This is the second book in Elizabeth Peters’ Amelia Peabody series. I read the first one, Crocodile on the Sandbank, two years ago in January 2012 and enjoyed it, so I’m not sure why it has has taken me so long to get round to reading this one.
The Curse of the Pharaohs is set in the late Victorian period and begins five years after the previous book ended. Amelia is happily married to the archaeologist Radcliffe Emerson and they now have a young son, Ramses. Despite longing to return to their work in Egypt, Amelia and Emerson have spent most of the last five years at home in England because they’re unable to agree on what to do about Ramses. But when Lady Baskerville, an old friend of Emerson’s whose husband has recently died, asks Emerson to continue Lord Baskerville’s excavation of an Egyptian tomb, he and Amelia are unable to resist. To make things even more interesting, there are suspicious circumstances surrounding Lord Baskerville’s death – and a possible link with an ancient pharaoh’s curse.
Leaving Ramses with his aunt and uncle, Amelia and Emerson head for Egypt where they begin the exciting task of excavating the pharaoh’s tomb, but soon there are more deaths and more attacks, often accompanied by sightings of a mysterious woman dressed in white. Amelia is now convinced that Lord Baskerville was murdered and that the murderer must be one of the people she and Emerson have met since their arrival in Luxor: the Irish Daily Yell reporter Kevin O’Connell maybe, or could it be Madame Berengaria, who believes she is the reincarnation of an Egyptian Queen, the rich American Mr Vandergelt, or even Lady Baskerville herself?
Beyond the actual mystery – which I found stronger and more complex than the one in the first book – there are two things I particularly liked about this book (and they are the same things I liked about the previous one). The first is the setting. Egypt is always fascinating to read about! I like the fact that although Peters herself has a PhD in Egyptology, she doesn’t go too deeply into the technical details of the subject, so that even those of us who know very little about Egyptian pharaohs, hieroglyphs or archeological digs can follow what’s happening and share in the enthusiasm Amelia and Emerson have for their work.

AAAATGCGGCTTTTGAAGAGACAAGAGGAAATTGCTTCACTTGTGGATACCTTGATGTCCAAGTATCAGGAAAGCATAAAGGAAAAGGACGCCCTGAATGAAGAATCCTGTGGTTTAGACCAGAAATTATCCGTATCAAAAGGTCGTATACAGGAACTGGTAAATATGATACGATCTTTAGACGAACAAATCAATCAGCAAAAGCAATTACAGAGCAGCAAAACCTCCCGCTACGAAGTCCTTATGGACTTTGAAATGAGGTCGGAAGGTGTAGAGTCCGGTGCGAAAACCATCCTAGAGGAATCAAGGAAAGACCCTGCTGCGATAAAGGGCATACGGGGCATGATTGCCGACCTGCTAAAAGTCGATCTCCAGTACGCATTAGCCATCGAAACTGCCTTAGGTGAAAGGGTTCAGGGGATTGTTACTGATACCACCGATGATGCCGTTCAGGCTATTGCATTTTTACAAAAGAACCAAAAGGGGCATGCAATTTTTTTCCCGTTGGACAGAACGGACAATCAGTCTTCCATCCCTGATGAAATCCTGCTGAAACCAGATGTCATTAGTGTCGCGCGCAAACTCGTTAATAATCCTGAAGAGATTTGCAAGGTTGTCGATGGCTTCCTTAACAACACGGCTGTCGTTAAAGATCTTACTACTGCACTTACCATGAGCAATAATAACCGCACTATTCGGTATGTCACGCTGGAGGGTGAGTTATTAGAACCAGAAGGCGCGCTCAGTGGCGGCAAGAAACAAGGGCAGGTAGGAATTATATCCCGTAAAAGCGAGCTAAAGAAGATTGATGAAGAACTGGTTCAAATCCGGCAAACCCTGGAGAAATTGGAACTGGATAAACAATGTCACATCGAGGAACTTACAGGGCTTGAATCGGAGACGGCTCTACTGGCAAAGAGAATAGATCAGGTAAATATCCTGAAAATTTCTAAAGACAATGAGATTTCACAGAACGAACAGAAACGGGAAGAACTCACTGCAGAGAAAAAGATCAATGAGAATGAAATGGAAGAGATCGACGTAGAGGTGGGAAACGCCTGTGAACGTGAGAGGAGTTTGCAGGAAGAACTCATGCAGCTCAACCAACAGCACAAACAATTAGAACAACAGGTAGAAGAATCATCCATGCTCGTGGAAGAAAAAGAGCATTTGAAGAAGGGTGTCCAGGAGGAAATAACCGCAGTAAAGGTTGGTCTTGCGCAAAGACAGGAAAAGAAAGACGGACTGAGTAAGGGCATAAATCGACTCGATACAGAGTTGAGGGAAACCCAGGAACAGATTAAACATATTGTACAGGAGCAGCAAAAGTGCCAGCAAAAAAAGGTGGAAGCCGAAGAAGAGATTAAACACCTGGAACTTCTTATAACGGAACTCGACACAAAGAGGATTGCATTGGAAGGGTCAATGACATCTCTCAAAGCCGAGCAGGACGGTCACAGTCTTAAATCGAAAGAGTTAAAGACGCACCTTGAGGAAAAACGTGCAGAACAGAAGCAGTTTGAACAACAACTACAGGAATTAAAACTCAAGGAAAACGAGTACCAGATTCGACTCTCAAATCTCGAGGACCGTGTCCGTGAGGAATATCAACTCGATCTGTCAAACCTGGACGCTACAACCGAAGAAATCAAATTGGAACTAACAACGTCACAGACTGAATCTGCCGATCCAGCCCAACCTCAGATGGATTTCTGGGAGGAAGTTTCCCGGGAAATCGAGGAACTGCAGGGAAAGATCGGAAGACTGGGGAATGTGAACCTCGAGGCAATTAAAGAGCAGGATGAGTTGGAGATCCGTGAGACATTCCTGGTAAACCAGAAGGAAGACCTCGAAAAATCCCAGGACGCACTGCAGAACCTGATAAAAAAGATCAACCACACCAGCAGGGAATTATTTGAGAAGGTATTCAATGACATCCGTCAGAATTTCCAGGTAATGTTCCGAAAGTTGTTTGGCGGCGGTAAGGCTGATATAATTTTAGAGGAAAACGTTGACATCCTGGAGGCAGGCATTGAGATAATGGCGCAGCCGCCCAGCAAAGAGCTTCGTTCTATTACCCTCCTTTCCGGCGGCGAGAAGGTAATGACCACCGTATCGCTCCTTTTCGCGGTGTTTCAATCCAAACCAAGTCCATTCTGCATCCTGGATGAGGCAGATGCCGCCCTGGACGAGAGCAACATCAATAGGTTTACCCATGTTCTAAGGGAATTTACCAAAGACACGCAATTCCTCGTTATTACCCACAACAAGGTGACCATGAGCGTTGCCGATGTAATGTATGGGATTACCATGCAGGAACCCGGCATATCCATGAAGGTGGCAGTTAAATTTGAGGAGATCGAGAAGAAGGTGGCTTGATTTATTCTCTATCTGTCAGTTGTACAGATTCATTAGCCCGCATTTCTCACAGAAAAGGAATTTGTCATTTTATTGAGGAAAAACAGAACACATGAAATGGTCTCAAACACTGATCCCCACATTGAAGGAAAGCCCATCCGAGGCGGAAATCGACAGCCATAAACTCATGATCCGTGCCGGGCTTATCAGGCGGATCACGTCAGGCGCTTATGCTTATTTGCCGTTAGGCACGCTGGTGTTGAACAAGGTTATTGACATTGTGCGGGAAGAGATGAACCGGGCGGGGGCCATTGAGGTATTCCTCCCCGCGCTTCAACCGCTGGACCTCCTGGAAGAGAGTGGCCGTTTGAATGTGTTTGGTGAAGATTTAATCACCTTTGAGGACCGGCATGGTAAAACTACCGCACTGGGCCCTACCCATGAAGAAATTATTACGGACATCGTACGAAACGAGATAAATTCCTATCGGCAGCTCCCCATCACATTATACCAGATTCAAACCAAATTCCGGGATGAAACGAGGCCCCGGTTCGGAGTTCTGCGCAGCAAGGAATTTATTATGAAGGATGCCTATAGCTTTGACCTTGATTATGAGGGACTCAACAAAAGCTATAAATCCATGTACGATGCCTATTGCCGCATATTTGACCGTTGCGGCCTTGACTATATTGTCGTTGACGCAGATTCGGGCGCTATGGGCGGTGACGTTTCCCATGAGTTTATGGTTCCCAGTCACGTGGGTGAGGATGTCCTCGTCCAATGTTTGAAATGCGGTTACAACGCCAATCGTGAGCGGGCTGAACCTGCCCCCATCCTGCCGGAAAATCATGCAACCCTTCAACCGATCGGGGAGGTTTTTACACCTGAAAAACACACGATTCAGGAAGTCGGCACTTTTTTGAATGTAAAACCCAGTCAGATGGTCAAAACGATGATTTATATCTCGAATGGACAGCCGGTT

The second thing I love is Amelia’s narrative voice. From other people’s reviews of books in this series it seems that a lot of readers find Amelia’s strong, opinionated personality very off-putting at first. Luckily that hasn’t been a problem for me; it only took two or three chapters of Crocodile on the Sandbank for me to get used to her and start to warm to her. I think her practical, no-nonsense style fits perfectly with the entertaining plots and the ridiculous situations she finds herself in.
I enjoyed this second book as much as the first, although I did find the two very similar and while I’m looking forward to the third, The Mummy Case, I am concerned that they might lose their appeal unless I try to space them out. However, I have another sixteen or seventeen books to go, I think, so I’ll try not to let too much time go by before picking up book three! I can’t wait to get to know Ramses better in future books. He’s still just a lisping baby in this book but I’m looking forward to him being old enough to join Amelia and Emerson in their adventures!